El Niño Effects Felt Throughout the Western Hemisphere

firefighters clearing a burnt field
Chile just experienced the deadliest wildfires of its history.

Early in February, two different parts of the world experienced very different natural disasters. But both were caused by the same warm waters in the Pacific Ocean. 

From February 1st to February 5th, the country of Chile suffered the deadliest wildfires in the country’s history. The fires claimed the lives of over 130 people. They took place in the Valparaíso region of Chile. The fires came after the country had experienced extremely high temperatures, approaching 100 °F. The heat combined with high winds and a dry climate made the conditions ripe for fires. 

Rescue workers on a flooded street.
California suffered serious flooding in early February due to atmospheric rivers.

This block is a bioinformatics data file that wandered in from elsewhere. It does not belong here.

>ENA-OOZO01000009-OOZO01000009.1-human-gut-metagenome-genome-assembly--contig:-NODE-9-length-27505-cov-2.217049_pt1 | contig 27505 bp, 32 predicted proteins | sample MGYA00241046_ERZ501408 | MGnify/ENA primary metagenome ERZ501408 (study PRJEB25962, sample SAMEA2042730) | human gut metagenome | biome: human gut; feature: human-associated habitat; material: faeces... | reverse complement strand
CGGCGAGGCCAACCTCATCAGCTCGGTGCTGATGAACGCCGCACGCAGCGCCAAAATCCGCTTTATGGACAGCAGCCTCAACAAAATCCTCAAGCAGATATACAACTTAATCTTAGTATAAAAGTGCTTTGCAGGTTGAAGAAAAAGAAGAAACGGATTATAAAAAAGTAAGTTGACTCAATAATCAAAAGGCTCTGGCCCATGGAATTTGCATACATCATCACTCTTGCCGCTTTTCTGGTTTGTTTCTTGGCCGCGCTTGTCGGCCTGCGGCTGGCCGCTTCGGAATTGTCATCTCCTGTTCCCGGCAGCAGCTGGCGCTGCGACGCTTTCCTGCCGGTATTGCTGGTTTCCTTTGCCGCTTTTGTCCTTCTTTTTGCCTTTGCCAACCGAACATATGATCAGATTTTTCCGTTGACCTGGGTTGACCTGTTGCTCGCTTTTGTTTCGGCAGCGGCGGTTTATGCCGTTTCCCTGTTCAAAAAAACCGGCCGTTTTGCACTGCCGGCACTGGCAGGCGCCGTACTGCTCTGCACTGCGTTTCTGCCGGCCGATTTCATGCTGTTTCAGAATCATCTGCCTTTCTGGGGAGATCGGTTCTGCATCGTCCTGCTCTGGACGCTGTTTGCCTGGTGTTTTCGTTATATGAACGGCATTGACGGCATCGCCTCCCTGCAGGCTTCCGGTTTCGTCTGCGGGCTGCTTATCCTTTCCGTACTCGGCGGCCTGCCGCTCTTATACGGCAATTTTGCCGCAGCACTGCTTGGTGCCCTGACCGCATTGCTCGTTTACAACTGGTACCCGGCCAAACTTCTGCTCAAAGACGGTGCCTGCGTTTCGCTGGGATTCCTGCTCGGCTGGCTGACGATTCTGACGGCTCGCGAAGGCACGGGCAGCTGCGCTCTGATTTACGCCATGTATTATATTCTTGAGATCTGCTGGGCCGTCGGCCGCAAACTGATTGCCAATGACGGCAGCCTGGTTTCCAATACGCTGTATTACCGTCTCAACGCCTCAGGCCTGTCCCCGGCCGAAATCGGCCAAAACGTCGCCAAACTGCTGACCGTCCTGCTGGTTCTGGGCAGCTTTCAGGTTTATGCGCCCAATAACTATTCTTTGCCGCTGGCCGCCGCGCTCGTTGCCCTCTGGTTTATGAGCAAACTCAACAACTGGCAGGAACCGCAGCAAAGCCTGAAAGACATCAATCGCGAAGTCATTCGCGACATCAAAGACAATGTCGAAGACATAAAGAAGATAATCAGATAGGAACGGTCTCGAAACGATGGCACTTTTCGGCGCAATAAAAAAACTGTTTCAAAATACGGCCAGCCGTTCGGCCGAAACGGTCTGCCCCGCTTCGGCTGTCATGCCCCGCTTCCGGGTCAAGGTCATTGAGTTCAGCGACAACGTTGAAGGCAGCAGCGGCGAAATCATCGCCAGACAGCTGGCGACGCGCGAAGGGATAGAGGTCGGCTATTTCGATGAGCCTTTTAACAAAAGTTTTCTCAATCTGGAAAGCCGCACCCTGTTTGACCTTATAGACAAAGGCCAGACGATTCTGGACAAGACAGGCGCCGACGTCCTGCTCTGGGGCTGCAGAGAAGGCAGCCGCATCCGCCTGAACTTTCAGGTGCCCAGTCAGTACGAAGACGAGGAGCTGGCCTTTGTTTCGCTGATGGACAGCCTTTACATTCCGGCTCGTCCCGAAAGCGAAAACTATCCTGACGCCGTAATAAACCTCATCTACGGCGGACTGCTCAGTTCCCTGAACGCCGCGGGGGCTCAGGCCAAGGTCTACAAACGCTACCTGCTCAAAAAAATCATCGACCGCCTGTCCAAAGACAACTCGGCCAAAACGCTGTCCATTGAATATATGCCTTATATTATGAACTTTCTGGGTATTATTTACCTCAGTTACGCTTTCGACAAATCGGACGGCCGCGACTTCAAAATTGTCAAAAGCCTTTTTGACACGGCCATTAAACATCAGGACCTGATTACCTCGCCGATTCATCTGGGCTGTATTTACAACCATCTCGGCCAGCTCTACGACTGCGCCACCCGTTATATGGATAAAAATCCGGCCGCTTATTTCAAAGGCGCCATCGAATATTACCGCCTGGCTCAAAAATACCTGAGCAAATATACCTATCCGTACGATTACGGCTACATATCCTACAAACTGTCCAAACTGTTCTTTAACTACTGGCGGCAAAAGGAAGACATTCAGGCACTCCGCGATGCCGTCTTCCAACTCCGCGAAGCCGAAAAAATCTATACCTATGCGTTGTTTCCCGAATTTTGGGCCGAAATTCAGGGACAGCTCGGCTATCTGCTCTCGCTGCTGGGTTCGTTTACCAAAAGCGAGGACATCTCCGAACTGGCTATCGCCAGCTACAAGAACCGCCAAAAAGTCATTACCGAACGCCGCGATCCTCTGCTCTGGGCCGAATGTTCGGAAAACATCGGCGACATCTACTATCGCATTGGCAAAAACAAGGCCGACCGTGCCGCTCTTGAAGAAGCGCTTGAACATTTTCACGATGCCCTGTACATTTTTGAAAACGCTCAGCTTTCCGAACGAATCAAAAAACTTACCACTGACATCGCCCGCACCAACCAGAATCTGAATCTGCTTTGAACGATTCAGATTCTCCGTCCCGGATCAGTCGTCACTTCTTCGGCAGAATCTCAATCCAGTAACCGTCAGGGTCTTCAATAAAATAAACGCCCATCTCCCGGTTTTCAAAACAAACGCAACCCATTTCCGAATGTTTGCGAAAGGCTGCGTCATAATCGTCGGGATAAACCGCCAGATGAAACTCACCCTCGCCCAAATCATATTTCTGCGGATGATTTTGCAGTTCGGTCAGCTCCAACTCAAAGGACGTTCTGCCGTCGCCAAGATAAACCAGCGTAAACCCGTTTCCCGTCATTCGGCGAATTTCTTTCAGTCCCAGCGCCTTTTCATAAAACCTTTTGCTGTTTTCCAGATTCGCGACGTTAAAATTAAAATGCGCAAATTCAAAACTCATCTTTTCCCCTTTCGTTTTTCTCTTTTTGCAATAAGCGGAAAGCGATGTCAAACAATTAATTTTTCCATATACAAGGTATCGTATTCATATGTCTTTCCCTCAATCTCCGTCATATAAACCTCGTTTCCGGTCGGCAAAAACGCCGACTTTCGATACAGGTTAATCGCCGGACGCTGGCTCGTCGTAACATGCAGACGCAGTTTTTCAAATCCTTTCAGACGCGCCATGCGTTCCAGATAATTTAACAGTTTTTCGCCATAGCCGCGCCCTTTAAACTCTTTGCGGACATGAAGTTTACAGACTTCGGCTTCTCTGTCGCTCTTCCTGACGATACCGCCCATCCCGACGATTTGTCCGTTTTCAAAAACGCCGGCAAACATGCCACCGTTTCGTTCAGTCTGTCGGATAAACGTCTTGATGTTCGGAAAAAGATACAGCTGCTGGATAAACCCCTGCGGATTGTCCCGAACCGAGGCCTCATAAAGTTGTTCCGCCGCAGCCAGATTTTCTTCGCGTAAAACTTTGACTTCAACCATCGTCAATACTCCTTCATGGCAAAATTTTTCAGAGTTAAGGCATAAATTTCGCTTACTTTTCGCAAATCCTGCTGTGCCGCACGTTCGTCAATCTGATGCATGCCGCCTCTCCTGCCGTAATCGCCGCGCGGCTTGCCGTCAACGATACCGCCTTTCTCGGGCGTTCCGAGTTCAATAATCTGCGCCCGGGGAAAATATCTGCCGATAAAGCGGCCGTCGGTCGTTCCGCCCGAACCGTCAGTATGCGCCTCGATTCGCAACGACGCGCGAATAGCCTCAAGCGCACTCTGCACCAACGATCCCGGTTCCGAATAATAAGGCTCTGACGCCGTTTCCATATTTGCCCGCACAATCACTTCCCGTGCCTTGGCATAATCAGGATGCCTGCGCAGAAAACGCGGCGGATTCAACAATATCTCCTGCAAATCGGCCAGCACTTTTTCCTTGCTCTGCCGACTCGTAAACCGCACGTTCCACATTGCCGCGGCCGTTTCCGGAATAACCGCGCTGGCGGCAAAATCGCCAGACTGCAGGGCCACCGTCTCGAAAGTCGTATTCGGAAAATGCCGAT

Meanwhile, in California, heavy rains led to devastating flooding, mudslides, and power outages. These rains were caused by an atmospheric river. Atmospheric rivers are very narrow, intense bands of moisture. They are like rivers in the atmosphere. They moveto the West Coast from the Pacific Ocean. Los Angeles, California, experienced over a month’s worth of rain in two days. 

California and Chile are almost 6,000 miles apart. Floods are very different from fires. So, what do these disasters have in common? El Niño. El Niño occurs when waters in the Pacific Ocean near the equator are warmer than usual. This causes wind currents that usually move east to move west. In the United States, it causes cold, rainy air to move eastward through the southern part of the country. Atmospheric rivers can occur during this movement. In South America, El Niño causes the kind of warm, dry, and windy conditions that make wildfires more likely. 

This January was one of the warmest El Niños on record. Some scientists have referred to it as a Super El Niño. El Niño shows how everything is interrelated. The temperature of water in one place can have serious effects thousands of miles away! 

What Can You Do? Research charities or ways to raise help for those who have been affected by flooding in California or wildfires in Chile. 

Photo Credits: Top: JAVIER TORRES/AFP/Getty Images; Bottom: Nelvin C. Cepeda/San Diego U-T/ZUMA Press Inc/Alamy Stock Photo